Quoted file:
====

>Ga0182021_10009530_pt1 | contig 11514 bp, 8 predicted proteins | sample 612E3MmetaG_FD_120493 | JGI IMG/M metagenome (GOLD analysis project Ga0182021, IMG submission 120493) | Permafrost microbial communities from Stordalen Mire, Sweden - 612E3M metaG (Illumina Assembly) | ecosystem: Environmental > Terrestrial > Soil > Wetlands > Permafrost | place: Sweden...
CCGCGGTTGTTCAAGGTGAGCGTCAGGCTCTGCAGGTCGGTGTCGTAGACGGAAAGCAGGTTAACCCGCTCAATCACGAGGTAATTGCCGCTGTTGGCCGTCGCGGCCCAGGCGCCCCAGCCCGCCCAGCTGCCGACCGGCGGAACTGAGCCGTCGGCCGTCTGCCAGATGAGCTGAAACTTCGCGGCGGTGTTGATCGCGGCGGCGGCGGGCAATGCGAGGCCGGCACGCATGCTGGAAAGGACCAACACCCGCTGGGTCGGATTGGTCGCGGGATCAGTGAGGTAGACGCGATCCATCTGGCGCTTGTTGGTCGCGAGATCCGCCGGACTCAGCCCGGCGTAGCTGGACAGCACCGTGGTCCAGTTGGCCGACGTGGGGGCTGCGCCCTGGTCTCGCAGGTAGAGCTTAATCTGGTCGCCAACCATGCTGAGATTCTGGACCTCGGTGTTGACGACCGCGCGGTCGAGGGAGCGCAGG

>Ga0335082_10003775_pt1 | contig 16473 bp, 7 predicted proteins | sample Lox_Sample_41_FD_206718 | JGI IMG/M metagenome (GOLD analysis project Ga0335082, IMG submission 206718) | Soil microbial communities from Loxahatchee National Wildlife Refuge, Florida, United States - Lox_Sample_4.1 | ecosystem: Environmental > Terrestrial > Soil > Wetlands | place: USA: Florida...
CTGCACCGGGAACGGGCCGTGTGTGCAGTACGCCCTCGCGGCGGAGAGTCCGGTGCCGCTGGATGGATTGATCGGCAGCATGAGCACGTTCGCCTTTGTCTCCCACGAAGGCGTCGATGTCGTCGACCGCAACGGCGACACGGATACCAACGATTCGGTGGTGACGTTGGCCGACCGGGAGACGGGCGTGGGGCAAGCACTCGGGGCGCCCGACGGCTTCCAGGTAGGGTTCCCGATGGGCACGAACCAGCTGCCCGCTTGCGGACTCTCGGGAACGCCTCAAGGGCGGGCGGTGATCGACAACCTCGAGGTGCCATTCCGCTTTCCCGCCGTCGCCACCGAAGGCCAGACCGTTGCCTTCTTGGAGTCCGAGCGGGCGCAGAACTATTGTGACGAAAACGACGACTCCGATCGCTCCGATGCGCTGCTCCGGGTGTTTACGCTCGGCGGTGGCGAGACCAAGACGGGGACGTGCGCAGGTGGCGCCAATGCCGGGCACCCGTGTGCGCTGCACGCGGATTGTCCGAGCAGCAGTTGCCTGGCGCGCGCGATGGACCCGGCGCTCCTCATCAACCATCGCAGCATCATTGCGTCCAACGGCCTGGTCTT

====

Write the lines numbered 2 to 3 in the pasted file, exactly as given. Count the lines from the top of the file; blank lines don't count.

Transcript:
CCGCGGTTGTTCAAGGTGAGCGTCAGGCTCTGCAGGTCGGTGTCGTAGACGGAAAGCAGGTTAACCCGCTCAATCACGAGGTAATTGCCGCTGTTGGCCGTCGCGGCCCAGGCGCCCCAGCCCGCCCAGCTGCCGACCGGCGGAACTGAGCCGTCGGCCGTCTGCCAGATGAGCTGAAACTTCGCGGCGGTGTTGATCGCGGCGGCGGCGGGCAATGCGAGGCCGGCACGCATGCTGGAAAGGACCAACACCCGCTGGGTCGGATTGGTCGCGGGATCAGTGAGGTAGACGCGATCCATCTGGCGCTTGTTGGTCGCGAGATCCGCCGGACTCAGCCCGGCGTAGCTGGACAGCACCGTGGTCCAGTTGGCCGACGTGGGGGCTGCGCCCTGGTCTCGCAGGTAGAGCTTAATCTGGTCGCCAACCATGCTGAGATTCTGGACCTCGGTGTTGACGACCGCGCGGTCGAGGGAGCGCAGG

>Ga0335082_10003775_pt1 | contig 16473 bp, 7 predicted proteins | sample Lox_Sample_41_FD_206718 | JGI IMG/M metagenome (GOLD analysis project Ga0335082, IMG submission 206718) | Soil microbial communities from Loxahatchee National Wildlife Refuge, Florida, United States - Lox_Sample_4.1 | ecosystem: Environmental > Terrestrial > Soil > Wetlands | place: USA: Florida...